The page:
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postgraduate thesis: The interaction between parental demandingness and executive functioning in predicting anxiety among Hong Kong students

TitleThe interaction between parental demandingness and executive functioning in predicting anxiety among Hong Kong students
Authors
Issue Date2018
PublisherThe University of Hong Kong (Pokfulam, Hong Kong)
Citation
Chan, S. K. [陳善勤]. (2018). The interaction between parental demandingness and executive functioning in predicting anxiety among Hong Kong students. (Thesis). University of Hong Kong, Pokfulam, Hong Kong SAR.
AbstractAnxiety has become one of the major mental health concerns among the school-aged population in Hong Kong. Both personal and environmental factors are suggested to contribute to the development of anxiety, including executive functioning (EF) and parenting, but little is known about the development of anxiety in the Eastern culture. The present study therefore aimed to investigate how EF and parental demandingness would contribute to the development of anxiety among Hong Kong students. Ninety students (Mage = 12.16 years, SD = 1.32 years) who were ethnically Chinese and free from mental health disorders first completed a series of EF tasks and a measure of anxiety. Parental demandingness was rated based on an observation of parent-child interactions. At one-year follow-up, the children completed the anxiety measure again. Results showed that EF only predicted anxiety level when parental demandingness was high. The study findings could have potential implications for providing anxiety intervention to the school-aged population in Hong Kong.
DegreeMaster of Social Sciences
SubjectHong Kong - China - Parent and child
Hong Kong - Executive functions (Neuropsychology) - China
Anxiety in youth - China - Hong Kong
Dept/ProgramEducational Psychology
Persistent Identifierhttp://hdl.handle.net/10722/278498

 

DC FieldValueLanguage
dc.contributor.authorChan, Sin Kan-
dc.contributor.author陳善勤-
dc.date.accessioned2019-10-10T03:41:57Z-
dc.date.available2019-10-10T03:41:57Z-
dc.date.issued2018-
dc.identifier.citationChan, S. K. [陳善勤]. (2018). The interaction between parental demandingness and executive functioning in predicting anxiety among Hong Kong students. (Thesis). University of Hong Kong, Pokfulam, Hong Kong SAR.-
dc.identifier.urihttp://hdl.handle.net/10722/278498-
dc.description.abstractAnxiety has become one of the major mental health concerns among the school-aged population in Hong Kong. Both personal and environmental factors are suggested to contribute to the development of anxiety, including executive functioning (EF) and parenting, but little is known about the development of anxiety in the Eastern culture. The present study therefore aimed to investigate how EF and parental demandingness would contribute to the development of anxiety among Hong Kong students. Ninety students (Mage = 12.16 years, SD = 1.32 years) who were ethnically Chinese and free from mental health disorders first completed a series of EF tasks and a measure of anxiety. Parental demandingness was rated based on an observation of parent-child interactions. At one-year follow-up, the children completed the anxiety measure again. Results showed that EF only predicted anxiety level when parental demandingness was high. The study findings could have potential implications for providing anxiety intervention to the school-aged population in Hong Kong. -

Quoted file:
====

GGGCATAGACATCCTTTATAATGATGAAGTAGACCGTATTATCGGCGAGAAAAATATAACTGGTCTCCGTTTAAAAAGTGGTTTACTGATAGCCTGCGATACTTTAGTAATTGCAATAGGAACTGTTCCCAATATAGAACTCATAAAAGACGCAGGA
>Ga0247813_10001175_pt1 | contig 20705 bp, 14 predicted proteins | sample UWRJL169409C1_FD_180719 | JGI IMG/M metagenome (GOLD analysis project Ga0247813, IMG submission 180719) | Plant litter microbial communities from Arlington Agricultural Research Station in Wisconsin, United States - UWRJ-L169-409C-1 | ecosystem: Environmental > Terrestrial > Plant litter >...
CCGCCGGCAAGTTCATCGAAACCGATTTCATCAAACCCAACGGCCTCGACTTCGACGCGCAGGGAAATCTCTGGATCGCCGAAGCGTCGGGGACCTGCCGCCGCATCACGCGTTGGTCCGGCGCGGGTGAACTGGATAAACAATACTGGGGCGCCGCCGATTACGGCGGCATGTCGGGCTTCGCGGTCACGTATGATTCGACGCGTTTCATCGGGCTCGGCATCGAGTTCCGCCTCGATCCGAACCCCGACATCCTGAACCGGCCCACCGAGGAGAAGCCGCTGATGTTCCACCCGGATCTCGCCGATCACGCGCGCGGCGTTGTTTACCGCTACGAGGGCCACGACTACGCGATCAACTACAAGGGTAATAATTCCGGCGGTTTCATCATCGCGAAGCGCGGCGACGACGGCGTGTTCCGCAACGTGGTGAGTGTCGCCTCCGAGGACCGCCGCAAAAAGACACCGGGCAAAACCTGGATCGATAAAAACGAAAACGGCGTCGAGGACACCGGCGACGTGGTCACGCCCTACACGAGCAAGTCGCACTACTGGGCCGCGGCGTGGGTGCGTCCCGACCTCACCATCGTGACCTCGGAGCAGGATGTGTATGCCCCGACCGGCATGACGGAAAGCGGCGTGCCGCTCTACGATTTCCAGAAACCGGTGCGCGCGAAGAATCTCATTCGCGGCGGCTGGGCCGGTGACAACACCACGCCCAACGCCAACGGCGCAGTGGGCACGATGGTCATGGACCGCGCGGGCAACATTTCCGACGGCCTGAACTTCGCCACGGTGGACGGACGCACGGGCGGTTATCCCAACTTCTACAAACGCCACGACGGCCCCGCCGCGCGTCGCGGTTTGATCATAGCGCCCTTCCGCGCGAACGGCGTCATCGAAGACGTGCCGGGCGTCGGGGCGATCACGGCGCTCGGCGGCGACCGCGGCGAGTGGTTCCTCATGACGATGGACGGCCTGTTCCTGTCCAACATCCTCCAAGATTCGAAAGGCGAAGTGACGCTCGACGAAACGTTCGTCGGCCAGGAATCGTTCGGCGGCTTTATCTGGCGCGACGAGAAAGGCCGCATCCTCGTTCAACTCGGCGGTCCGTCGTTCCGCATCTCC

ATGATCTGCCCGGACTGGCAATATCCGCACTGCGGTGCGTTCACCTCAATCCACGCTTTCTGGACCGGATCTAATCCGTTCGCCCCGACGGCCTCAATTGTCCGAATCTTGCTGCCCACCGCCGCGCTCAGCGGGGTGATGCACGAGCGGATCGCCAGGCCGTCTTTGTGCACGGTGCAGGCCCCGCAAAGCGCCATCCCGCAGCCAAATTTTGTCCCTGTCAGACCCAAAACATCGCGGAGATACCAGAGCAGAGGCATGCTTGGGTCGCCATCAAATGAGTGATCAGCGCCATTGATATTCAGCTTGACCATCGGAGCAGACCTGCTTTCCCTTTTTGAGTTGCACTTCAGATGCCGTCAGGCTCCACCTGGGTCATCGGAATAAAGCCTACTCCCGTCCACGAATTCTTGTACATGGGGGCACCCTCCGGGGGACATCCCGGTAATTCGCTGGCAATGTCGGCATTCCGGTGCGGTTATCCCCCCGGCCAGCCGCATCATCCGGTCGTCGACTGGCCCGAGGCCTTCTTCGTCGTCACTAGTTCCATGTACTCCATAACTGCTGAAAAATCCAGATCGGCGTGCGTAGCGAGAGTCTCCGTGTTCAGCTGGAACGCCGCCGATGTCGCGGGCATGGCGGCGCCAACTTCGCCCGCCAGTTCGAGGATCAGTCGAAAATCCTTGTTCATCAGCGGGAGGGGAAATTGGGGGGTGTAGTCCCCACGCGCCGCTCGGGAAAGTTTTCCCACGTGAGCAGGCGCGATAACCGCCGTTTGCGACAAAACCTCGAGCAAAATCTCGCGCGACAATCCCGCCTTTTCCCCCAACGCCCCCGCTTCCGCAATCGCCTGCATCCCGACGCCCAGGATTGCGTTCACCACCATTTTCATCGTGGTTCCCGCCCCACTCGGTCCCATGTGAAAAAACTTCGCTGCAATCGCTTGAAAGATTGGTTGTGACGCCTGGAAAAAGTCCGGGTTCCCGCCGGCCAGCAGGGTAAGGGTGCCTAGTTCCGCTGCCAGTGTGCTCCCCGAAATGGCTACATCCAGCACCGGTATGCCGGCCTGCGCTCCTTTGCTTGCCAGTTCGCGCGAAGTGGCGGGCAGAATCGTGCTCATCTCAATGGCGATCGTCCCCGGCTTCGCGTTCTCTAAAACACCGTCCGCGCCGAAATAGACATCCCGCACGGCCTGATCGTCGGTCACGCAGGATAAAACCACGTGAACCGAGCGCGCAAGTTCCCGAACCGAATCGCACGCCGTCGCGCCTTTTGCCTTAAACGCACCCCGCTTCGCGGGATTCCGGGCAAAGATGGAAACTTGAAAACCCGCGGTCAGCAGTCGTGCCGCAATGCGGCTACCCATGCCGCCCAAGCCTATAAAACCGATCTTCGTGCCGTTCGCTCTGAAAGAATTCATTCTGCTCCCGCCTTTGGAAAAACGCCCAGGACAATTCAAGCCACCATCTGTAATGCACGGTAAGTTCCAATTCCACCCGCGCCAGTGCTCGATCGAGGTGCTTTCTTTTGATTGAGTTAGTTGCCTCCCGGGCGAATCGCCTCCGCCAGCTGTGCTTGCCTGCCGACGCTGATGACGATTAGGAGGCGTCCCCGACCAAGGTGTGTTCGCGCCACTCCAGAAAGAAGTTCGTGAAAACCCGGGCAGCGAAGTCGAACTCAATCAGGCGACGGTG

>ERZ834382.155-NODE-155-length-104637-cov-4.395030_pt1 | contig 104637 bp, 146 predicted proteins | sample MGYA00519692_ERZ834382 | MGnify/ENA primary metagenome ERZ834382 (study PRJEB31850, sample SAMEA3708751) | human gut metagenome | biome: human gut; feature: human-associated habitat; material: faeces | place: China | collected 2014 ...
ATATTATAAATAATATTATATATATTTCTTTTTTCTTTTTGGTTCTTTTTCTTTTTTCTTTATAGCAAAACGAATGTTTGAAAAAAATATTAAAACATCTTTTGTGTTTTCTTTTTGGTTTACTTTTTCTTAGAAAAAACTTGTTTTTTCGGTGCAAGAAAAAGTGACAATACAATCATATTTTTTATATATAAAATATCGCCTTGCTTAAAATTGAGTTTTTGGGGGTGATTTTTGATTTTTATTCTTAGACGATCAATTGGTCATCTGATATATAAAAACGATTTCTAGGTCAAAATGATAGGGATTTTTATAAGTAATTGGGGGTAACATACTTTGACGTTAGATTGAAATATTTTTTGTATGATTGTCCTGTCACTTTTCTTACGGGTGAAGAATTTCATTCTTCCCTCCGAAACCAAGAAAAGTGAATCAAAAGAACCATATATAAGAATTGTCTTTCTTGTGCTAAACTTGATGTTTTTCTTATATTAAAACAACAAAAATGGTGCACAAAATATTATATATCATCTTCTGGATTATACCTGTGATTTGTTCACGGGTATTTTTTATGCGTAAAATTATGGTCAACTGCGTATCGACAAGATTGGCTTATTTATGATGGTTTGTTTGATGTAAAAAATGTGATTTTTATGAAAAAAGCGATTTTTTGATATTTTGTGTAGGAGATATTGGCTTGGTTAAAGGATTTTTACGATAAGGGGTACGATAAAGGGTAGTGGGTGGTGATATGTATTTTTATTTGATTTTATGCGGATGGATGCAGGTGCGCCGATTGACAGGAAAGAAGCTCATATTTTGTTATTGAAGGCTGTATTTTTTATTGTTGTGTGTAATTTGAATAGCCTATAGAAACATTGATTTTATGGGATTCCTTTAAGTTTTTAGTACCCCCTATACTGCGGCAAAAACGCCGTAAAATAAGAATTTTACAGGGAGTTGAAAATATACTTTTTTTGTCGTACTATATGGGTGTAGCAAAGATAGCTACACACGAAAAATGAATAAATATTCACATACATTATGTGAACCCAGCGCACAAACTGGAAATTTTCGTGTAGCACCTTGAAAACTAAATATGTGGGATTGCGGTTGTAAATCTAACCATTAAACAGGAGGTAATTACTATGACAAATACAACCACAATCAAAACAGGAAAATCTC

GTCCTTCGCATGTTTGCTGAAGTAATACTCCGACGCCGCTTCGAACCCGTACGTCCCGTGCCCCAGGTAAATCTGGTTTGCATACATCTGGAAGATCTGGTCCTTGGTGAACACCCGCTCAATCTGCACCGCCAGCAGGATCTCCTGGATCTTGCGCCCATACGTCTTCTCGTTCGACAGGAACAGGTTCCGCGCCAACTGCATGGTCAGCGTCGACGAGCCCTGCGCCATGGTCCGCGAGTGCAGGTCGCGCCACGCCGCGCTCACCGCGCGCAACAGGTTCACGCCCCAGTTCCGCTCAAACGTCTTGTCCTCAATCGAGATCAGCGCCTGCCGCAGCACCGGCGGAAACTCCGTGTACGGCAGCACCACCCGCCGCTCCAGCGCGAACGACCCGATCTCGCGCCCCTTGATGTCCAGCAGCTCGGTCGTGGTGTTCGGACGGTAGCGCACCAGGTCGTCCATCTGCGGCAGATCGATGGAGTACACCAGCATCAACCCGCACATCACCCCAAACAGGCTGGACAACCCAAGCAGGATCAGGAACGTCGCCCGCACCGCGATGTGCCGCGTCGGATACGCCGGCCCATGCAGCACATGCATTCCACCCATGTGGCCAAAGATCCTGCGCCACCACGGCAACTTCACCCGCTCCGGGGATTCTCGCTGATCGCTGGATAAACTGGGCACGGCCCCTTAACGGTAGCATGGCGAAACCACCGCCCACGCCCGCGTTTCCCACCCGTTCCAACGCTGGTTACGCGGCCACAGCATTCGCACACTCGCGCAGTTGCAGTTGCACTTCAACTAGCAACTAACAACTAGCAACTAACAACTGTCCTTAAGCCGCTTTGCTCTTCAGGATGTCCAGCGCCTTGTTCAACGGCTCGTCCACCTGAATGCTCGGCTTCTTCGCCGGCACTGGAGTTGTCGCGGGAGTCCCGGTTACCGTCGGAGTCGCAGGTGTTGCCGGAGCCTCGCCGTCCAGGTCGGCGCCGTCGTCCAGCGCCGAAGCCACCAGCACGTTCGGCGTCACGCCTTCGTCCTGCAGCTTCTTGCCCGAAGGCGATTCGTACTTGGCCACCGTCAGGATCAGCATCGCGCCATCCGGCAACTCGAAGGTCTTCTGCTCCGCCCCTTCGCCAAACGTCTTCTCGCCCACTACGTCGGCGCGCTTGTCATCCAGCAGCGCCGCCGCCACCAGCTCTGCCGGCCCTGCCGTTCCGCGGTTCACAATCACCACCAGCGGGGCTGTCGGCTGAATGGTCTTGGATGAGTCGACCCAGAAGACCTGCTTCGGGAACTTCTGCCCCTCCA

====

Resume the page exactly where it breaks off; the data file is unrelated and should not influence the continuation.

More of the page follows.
dc.languageeng-
dc.publisherThe University of Hong Kong (Pokfulam, Hong Kong)-
dc.relation.ispartofHKU Theses Online (HKUTO)-
dc.rightsThe author retains all proprietary rights, (such as patent rights) and the right to use in future works.-
dc.rightsThis work is licensed under a Creative Commons Attribution-NonCommercial-NoDerivatives 4.0 International License.-
dc.subject.lcshHong Kong - China - Parent and child-
dc.subject.lcshHong Kong - Executive functions (Neuropsychology) - China-
dc.subject.lcshAnxiety in youth - China - Hong Kong-
dc.titleThe interaction between parental demandingness and executive functioning in predicting anxiety among Hong Kong students-
dc.typePG_Thesis-
dc.description.thesisnameMaster of Social Sciences-
dc.description.thesislevelMaster-
dc.description.thesisdisciplineEducational Psychology-
dc.description.naturepublished_or_final_version-
dc.date.hkucongregation2018-
dc.identifier.mmsid991044144892303414-

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